Winter Solstice – Here Comes the Sun
Sunrise 8:20 am | Sunset 3:12 pm Day Length 6:52
Six hours and 52 minutes. That is how long the sun timidly graces us with it’s presence by the first of December in Östergotland Sweden. Six hours. Fifty two minutes. A time period during which we have no guarantee that the sun will actually make an appearance as gray and overcast skies dominate the winter months.
Snow brings a welcome relief, reflecting feeble sunshine and manmade light alike and making the days feel brighter and less oppressive. The atmospheric glow of streetlights offers a semblance of warmth in the dark. The rhythm of life adapting to the subtle cadence of sunrise and sunset. Amid the seemingly endless nights, hope and light still flicker on the horizon.
Sunrise 8:46am | Sunset 15:05 pm Day Length 6:19
On December 22nd, the shortest day of the year, the Winter Solstice holds a promise of change. On this day, the sun provides a mere six and 19 minutes of light, marking the longest night of the year. It’s a day that encapsulates the zenith of darkness, and has captivated civilizations and cultures all around the world for millenia.
This dance with darkness is a testament to the Earth’s axial tilt, the phenomenon that creates the seasonal changes that come with the growing darkness and brighter days ahead. During winter, the Northern Hemisphere leans away from the sun, resulting in shorter days and longer nights. As the solstice approaches, this tilt reaches its zenith, and the sun’s daily arc across the sky is minimized, leading to the longest night of the year.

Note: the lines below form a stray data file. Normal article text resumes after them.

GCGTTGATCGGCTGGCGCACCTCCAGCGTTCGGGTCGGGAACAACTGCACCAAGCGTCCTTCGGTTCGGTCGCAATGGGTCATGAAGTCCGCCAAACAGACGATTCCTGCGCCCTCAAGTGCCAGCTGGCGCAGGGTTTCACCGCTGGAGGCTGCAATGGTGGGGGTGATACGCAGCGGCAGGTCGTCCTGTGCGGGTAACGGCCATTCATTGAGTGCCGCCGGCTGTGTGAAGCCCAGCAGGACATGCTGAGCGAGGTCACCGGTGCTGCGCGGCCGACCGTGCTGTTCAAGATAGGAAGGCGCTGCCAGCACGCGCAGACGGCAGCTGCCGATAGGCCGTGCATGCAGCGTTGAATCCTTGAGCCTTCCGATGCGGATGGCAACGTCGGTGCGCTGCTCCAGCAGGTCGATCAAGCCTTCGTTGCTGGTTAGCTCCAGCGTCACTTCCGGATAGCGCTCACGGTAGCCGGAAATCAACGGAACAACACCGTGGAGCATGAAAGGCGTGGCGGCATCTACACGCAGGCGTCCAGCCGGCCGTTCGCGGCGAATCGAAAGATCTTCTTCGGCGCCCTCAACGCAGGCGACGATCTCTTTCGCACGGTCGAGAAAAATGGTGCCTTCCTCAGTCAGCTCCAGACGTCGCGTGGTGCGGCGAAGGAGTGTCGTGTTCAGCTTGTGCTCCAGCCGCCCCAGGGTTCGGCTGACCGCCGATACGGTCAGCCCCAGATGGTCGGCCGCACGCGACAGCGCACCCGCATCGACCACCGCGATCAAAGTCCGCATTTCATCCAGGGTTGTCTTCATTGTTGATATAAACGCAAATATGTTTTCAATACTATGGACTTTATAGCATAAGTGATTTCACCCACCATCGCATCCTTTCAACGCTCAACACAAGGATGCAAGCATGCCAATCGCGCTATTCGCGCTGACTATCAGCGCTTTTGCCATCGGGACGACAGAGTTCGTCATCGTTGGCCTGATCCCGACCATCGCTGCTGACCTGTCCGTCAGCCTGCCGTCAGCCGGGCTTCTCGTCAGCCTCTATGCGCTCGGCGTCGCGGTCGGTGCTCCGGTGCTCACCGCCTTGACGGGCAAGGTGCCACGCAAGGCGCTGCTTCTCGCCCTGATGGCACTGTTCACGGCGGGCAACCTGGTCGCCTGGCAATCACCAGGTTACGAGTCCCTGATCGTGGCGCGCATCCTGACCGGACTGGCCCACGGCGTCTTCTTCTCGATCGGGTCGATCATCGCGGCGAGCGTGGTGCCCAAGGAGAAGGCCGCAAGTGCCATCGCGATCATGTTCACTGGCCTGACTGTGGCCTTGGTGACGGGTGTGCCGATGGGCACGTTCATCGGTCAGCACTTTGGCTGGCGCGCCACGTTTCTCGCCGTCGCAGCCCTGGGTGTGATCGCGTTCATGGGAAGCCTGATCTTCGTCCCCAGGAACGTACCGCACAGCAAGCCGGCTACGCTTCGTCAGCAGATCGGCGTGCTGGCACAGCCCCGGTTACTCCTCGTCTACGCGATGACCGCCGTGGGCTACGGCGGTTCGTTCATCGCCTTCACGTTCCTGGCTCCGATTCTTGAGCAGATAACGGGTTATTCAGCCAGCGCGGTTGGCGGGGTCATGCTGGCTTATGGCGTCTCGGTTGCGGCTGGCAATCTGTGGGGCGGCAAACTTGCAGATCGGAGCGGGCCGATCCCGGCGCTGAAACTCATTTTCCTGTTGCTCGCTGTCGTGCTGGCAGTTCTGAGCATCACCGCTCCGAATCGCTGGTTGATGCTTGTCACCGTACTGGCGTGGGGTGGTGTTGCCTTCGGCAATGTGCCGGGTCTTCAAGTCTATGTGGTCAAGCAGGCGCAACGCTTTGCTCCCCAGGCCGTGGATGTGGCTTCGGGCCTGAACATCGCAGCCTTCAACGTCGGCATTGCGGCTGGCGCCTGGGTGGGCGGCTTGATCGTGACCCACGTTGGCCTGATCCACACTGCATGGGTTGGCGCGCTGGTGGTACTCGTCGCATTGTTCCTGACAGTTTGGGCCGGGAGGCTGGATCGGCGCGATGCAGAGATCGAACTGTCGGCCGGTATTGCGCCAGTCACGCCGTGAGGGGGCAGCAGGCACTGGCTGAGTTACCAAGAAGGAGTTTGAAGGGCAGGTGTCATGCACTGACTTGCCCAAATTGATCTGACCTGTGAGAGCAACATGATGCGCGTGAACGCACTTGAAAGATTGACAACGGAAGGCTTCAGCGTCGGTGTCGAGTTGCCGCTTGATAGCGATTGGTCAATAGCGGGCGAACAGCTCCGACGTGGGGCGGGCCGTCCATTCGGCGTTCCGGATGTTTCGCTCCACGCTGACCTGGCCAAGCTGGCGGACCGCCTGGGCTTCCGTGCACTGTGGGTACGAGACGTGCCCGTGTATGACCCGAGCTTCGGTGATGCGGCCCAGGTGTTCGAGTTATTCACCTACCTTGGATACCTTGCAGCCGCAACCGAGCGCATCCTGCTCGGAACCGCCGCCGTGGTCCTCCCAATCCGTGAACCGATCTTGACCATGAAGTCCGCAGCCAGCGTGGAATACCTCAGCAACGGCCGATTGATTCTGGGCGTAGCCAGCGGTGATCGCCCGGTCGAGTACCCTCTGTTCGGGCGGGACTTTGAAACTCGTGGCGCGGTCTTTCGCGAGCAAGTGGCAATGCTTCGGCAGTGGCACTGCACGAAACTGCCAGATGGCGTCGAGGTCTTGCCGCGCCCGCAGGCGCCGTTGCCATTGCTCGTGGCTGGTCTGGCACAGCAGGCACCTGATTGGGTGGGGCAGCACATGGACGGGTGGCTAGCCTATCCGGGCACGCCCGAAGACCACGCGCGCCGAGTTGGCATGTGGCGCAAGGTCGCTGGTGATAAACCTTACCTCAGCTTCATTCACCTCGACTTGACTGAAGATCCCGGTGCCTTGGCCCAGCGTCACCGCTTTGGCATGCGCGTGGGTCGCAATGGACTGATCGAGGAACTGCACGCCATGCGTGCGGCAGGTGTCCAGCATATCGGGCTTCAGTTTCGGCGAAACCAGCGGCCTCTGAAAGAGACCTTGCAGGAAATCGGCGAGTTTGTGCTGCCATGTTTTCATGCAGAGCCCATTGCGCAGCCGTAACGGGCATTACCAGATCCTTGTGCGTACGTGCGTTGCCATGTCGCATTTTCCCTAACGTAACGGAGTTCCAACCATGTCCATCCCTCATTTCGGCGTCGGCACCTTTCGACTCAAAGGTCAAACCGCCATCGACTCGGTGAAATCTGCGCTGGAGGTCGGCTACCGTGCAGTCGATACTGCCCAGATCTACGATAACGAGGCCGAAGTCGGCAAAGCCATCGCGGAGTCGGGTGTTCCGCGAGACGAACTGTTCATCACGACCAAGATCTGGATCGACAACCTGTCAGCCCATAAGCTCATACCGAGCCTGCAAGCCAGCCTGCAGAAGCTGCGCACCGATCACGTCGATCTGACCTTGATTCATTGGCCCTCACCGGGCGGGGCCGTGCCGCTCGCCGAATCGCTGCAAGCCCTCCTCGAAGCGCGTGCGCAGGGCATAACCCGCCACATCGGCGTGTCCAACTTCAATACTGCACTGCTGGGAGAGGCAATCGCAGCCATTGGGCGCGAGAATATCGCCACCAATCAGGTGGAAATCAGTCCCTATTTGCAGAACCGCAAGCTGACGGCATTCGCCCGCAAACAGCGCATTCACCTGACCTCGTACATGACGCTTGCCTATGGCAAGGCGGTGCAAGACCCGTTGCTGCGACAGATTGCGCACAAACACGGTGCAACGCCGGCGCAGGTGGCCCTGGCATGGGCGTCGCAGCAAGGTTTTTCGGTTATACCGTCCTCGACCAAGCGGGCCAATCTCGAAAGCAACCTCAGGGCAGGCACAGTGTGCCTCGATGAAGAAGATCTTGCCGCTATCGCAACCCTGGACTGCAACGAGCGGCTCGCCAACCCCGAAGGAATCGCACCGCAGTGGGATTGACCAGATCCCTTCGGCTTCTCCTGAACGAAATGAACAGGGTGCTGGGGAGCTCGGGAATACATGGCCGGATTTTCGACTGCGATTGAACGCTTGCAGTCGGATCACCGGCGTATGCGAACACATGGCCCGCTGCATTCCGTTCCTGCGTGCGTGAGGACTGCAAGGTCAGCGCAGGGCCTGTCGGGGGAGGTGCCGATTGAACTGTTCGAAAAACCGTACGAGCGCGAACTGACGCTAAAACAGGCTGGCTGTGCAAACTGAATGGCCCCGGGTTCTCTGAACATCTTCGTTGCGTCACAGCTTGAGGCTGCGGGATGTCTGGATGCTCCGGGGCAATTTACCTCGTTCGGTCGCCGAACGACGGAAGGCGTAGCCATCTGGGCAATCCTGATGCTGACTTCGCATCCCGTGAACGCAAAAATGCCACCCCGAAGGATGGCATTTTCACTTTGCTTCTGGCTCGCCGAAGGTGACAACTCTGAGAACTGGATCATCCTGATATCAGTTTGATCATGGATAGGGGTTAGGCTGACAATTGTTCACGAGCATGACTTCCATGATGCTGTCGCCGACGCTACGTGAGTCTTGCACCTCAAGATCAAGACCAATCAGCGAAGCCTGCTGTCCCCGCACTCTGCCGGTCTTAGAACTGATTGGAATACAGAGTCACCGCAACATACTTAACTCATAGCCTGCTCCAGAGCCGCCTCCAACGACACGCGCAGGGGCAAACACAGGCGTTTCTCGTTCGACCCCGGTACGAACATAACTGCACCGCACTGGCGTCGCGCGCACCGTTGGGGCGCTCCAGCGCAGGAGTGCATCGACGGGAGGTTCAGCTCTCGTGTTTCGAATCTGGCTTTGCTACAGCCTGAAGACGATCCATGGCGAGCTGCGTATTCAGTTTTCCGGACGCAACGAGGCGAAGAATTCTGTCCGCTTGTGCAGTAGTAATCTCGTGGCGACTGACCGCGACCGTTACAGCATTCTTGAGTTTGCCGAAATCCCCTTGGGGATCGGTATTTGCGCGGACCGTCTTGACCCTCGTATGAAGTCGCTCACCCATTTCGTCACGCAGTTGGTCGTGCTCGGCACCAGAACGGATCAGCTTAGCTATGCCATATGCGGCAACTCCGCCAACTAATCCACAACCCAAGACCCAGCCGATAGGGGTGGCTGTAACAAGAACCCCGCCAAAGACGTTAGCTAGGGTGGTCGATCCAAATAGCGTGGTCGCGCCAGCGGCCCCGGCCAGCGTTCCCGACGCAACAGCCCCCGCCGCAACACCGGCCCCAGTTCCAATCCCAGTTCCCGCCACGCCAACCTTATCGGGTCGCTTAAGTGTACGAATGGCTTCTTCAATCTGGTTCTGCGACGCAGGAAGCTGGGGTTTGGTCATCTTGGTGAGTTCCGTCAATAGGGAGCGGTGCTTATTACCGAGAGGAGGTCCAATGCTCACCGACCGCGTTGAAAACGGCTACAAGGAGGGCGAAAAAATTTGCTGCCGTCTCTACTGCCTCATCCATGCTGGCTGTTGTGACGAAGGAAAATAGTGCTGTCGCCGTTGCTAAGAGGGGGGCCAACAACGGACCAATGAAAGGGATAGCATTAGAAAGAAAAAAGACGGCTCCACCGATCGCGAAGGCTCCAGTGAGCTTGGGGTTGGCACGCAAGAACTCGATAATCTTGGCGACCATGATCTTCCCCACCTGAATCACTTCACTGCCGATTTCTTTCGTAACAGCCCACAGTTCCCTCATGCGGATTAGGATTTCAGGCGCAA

As the Winter Solstice unfolds, a subtle shift occurs. While the sun’s appearance on this day is brief, its significance is all the more profound. From this point forward, the days will gradually extend, ushering in a slow but sure retreat of winter’s grip. The solstice becomes a turning point, a celestial promise that brighter days are on the horizon.
Sunrise 8:46 am | Sunset 3:15 pm Day Length 6:28
The New Year often brings with it a symbolic sense of renewal, but the changes it promise have already begun. The day now stretches for only nine minutes longer than it did on the solstice, but it is a subtle shift that welcomes in a brighter change. The air feels crisper, brighter. And the city, though still under winter’s sway, begins to stir with newfound vitality.
Sunrise 8:05 | Sunset 6:17 pm Day Length 8:12
Come February, the change is palpable. Days have lengthened by nearly two hours since the solstice, as the sun generously graces the Northern hemisphere with more and more of its radiant light. Snow-laden streets, once hushed by winter’s grip, now resonate with the sounds of life awakening. A subtle warmth begins to pervade the air, signaling the gradual retreat of winter. In the words of George Harrison:
“Here comes the sun, and I say it’s all right.”
The return of the sun, though gradual, is a cause for celebration. Cities, once cloaked in darkness, now bask in the growing light, reminding residents that even in the coldest times, warmth and brightness persist, patiently waiting to rekindle hope.